By People Staff
June 09, 1980 12:00 PM

Mike Glickman, 20, was looking to make a few dollars when, at 15, he agreed to deliver a brochure describing a home for sale to several real estate offices for a family friend. Now the Encino, Calif. youth has a million-dollar business. Realizing that brokers rarely wade through the sheaves of listings available to them, he founded Mike Glickman’s Phenomenal Distribution Service, which prints and hand-delivers brochures describing select houses. (The messenger also makes a short pitch.) When Glickman went into business in 1975, he was too young to drive and made deliveries on foot. Now he has 33 employees (some pictured at left) handling different routes in the L.A. area. He usually hires teenage girls—”It’s not looks. They usually make better salespeople than males.” Glickman pays himself more than $100,000 in salary, which allows him to drive a Cadillac Eldorado. “I have to pretend it’s my dad’s car,” says the sophomore at Cal State’s Northridge campus, “so I don’t embarrass the teachers.” Mike once assumed he’d become a lawyer like his father, but now plans to major in business. He already owns two condominiums and has sold the distribution concept for a flat fee to believers in 63 cities. Although he discos on weeknights, Mike doesn’t have a steady girlfriend. “I’m not even old enough to drink,” he blushes.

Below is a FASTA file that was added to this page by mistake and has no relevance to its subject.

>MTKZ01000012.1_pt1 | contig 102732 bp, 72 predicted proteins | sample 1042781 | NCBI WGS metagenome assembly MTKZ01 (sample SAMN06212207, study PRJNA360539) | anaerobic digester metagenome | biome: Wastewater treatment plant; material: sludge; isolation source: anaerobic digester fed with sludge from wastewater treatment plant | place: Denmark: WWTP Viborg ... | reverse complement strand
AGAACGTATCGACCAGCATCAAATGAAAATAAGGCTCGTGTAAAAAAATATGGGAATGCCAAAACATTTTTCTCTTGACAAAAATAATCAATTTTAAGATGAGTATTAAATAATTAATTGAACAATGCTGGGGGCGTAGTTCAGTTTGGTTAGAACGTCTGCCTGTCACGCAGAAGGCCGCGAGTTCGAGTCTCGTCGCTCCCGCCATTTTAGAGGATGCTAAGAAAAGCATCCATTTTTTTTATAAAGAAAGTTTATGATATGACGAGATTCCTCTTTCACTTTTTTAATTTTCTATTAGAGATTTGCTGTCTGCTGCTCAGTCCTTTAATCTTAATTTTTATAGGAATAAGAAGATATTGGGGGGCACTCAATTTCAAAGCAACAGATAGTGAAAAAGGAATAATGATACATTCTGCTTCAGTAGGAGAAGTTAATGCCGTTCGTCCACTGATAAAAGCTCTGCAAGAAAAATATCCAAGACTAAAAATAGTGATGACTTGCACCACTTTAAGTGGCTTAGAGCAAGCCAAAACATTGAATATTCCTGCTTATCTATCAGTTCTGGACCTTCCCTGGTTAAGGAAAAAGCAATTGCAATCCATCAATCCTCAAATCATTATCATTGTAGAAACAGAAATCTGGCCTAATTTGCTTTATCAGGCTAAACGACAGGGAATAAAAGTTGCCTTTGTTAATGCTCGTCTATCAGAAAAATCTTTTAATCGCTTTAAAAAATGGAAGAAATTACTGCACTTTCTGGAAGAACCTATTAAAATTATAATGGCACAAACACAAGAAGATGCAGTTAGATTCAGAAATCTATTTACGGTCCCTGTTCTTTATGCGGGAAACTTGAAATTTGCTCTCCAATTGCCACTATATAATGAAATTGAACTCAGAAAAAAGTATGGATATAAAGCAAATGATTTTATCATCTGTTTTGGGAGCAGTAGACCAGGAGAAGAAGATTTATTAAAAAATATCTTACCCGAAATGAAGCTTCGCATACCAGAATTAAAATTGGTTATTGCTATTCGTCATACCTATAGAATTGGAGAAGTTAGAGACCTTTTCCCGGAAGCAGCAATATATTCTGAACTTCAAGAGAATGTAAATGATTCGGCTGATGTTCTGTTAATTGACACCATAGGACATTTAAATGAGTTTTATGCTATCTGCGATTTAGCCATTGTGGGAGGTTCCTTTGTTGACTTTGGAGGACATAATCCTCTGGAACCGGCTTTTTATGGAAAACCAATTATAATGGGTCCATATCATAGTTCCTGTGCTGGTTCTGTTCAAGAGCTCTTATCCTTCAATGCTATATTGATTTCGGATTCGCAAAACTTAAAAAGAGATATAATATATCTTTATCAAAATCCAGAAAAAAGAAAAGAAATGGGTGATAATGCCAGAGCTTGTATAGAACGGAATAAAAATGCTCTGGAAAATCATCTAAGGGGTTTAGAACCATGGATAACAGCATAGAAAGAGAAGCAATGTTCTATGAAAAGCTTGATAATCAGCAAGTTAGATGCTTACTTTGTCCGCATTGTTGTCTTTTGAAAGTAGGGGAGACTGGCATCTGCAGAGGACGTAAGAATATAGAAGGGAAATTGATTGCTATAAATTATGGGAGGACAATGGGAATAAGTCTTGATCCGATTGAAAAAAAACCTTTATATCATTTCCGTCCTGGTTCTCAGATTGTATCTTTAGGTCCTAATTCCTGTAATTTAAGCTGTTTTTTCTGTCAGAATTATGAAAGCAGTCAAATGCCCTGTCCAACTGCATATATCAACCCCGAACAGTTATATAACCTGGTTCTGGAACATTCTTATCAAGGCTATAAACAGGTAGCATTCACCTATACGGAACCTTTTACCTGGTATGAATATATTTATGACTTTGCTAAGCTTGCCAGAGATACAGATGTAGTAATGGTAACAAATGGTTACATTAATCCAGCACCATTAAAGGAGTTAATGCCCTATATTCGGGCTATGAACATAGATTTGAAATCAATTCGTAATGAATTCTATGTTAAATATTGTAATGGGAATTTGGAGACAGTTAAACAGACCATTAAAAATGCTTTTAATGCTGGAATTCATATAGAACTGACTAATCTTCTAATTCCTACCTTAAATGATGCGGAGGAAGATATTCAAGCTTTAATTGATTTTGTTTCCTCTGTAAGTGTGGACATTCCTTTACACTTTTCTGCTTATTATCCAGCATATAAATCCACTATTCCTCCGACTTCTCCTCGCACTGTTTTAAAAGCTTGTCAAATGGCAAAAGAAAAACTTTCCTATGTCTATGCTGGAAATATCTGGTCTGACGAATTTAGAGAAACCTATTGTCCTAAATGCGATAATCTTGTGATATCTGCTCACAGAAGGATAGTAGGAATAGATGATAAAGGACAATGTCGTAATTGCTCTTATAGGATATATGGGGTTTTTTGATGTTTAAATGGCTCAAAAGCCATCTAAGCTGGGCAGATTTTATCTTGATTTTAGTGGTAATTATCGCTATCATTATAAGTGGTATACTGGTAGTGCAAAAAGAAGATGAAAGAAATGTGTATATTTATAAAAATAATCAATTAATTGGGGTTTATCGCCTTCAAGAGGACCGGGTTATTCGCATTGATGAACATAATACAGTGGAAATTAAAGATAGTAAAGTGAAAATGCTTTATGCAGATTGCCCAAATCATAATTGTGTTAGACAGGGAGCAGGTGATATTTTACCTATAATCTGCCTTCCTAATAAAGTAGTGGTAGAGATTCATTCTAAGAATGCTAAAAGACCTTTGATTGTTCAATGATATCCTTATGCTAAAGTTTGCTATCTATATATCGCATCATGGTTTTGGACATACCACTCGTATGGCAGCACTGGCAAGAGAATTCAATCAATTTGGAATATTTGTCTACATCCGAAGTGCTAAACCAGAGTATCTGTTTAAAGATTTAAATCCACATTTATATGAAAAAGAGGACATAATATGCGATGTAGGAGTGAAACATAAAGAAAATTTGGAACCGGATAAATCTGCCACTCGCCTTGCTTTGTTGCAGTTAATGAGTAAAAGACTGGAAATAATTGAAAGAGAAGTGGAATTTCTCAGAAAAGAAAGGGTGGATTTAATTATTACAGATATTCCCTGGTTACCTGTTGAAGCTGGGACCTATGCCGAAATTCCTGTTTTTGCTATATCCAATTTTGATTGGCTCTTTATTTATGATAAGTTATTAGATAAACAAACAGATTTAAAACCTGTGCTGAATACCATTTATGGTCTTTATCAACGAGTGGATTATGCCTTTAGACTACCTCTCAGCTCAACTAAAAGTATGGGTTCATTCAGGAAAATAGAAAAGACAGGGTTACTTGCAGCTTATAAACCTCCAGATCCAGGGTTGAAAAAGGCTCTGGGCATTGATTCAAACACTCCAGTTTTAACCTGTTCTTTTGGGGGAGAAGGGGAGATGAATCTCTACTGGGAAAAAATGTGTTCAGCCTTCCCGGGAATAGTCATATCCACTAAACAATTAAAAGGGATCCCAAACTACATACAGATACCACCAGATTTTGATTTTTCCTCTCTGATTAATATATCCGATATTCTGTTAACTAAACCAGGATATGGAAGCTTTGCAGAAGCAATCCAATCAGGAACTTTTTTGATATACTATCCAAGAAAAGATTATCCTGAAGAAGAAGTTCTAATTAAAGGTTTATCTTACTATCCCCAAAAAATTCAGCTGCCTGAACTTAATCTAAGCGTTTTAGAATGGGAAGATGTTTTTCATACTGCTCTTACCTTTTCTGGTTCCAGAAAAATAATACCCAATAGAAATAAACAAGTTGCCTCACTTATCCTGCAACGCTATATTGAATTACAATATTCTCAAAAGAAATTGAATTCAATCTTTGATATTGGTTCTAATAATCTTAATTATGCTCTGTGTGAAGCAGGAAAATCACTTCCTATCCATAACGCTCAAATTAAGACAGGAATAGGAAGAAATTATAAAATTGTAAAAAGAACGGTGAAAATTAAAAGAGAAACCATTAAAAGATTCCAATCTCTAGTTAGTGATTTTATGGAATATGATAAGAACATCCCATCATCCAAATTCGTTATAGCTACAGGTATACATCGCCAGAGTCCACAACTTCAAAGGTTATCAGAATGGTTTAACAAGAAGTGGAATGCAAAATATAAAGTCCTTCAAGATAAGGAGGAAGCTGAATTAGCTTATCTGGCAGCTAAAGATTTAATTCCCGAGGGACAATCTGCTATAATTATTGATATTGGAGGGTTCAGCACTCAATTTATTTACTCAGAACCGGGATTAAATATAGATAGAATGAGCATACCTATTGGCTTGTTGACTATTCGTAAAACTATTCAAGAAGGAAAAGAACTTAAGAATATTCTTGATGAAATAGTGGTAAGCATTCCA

Jayne Anne Phillips, 27, scribbled a novel in a notebook when she was only 12. Her calling, however, turned out to be the short story. Black Tickets, her third and latest collection, led John (Garp) Irving to commend her as “a wonderful young writer” and critics to praise her as “an electric talent” with Fellini-like vision. Published last year by Delacorte and now in its second printing, Black Tickets is recommended reading at Vassar. “I never had any money until recently. My parents,” she laughs, “still have fantasies of my ending up in the gutter.” Actually, it’s her tormented characters—drifters, strippers and jailbirds—who wind up there. Jayne scraped by, waitressing and peddling aluminum siding door to door before earning her master of fine arts in 1978 from the University of Iowa. Then a National Endowment for the Arts fellowship relieved her financial worries. The daughter of a road construction foreman and a schoolteacher (now divorced), Jayne grew up in rural Buckhannon, W.Va. and lives in arty Province-town, Mass. She produces slowly (“Two pages means a good day”), with no thought of a best-seller. Instead, she aims “to write something timeless.”